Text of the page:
Thursday, April 05, 2007


Couldn't He Have Waited a Day?

Someone by the name of Jim Hinckley has somehow gotten something called the Kingman (Arizona) Daily Miner, which is proudly billed as "Kingman's Only Daily Newspaper" (my sympathies to the people of Kingman), to publish his opinions on matters scientific, political and religious as if he actually knew anything about those subjects. It is close to being acceptance of money under false pretenses.

It seems, from the faint smell of scalded cat that emanates from his latest column, that the reaction to Mr. Hinckley's prior column about evolution was less than favorable. You can see the prior "effort" here and need no more commentary than what is provided by talk.origin's Gary Hurd in the comments section. Even Silas Stillwater, who went to the "defense" of Mr. Hinckley (and who merrily proceeded to quote mine Colin Patterson as a defense against quote mining) has to concede, clearly referring to Mr. Hinckley, "creationists make some of the worst arguments imaginable … [e]ven embarrassing."

(Gary responded to Mr. Stillwater but either Mr. Hinckley or the paper did not deign to post that response. Fortunately, you can read it here.)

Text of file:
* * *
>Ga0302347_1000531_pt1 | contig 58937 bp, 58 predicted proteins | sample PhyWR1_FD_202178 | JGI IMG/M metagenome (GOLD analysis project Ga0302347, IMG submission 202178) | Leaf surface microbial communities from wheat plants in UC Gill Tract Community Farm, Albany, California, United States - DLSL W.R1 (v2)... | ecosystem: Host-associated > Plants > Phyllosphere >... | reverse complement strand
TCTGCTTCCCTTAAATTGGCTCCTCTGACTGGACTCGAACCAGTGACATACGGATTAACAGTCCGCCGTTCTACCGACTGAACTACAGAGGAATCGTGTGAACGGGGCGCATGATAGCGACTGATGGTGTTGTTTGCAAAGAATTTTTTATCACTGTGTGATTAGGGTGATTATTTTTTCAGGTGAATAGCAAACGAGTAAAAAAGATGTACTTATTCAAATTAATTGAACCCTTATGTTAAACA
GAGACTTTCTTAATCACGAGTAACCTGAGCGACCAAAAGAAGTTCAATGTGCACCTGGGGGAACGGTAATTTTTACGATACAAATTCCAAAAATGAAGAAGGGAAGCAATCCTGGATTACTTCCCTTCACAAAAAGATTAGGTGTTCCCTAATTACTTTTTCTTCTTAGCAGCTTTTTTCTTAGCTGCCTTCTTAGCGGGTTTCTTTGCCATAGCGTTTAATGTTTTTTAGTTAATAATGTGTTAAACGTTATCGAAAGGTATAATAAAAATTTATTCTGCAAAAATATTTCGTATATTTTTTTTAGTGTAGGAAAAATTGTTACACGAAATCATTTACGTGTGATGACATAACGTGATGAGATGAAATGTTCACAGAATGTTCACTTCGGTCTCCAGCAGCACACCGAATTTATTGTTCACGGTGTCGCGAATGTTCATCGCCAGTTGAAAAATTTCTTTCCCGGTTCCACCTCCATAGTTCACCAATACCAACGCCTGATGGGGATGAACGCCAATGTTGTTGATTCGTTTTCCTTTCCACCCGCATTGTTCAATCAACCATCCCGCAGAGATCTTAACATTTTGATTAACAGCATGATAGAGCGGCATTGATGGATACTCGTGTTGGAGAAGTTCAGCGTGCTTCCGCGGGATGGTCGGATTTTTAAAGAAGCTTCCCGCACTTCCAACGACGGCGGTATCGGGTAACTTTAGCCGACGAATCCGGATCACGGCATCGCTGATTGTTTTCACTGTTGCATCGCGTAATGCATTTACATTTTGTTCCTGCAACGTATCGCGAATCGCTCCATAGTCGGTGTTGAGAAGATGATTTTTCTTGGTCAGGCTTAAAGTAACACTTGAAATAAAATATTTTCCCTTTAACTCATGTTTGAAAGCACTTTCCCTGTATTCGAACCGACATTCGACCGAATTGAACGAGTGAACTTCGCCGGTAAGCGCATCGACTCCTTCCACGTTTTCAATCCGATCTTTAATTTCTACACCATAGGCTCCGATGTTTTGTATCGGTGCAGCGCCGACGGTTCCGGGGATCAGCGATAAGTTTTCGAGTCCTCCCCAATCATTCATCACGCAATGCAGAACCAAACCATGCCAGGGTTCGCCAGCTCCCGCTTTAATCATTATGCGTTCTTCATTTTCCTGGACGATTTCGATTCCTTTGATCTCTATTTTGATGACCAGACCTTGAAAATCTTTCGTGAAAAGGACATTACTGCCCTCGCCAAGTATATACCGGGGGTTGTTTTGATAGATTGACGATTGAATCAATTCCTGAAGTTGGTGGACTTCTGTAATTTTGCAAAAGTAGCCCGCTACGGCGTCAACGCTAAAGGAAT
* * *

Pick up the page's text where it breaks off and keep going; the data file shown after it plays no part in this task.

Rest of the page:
Mr. Hinckley tries to take refuge in the old excuse that his intent was merely "to provide material for water cooler conversation, to spark discussion on controversial topics and, perhaps, encourage people to question, to think." The problem is the utter dearth of any of the latter activity in the column.
There is much waiving of tar brushes at evolutionary science, reason and tolerance as causes of horrors both real and fantastic. But Mr. Hinckley cries that there is no tolerance "of anything or anyone that proclaimed there were absolute truths," despite the fact that he remains at large and able to publish even more incredible pabulum right out in the open where it can scare the horses and everything.
But this is the part that I wish could have waited until tomorrow for Blog Against Theocracy to officially start:

How would a society feel if laws were based on public opinion rather than the rule of law based on truth? If the government grants laws, could not that same government rescind those rights?

Why, it would feel just like a democracy … with a Constitution that can be amended by the people and with freedom guaranteed by nothing more … and nothing less … than the common consent of all the nation's citizens.

And we'd like to keep it that way, thank you very much.


I do wish he would wait forever, or at least learn a little bit about what he is writing on about.
Well, I wrote a responce. I am probably wasting my time. The last time, the Kingman whatever would not post my responce to the fake "Stillwater" (He sent me a gloating email). They also deleted paragraphing and other grammatical conventions.

The latest is on my Blog, Stones and Bones.
Betcha it made you feel better though! ;-)
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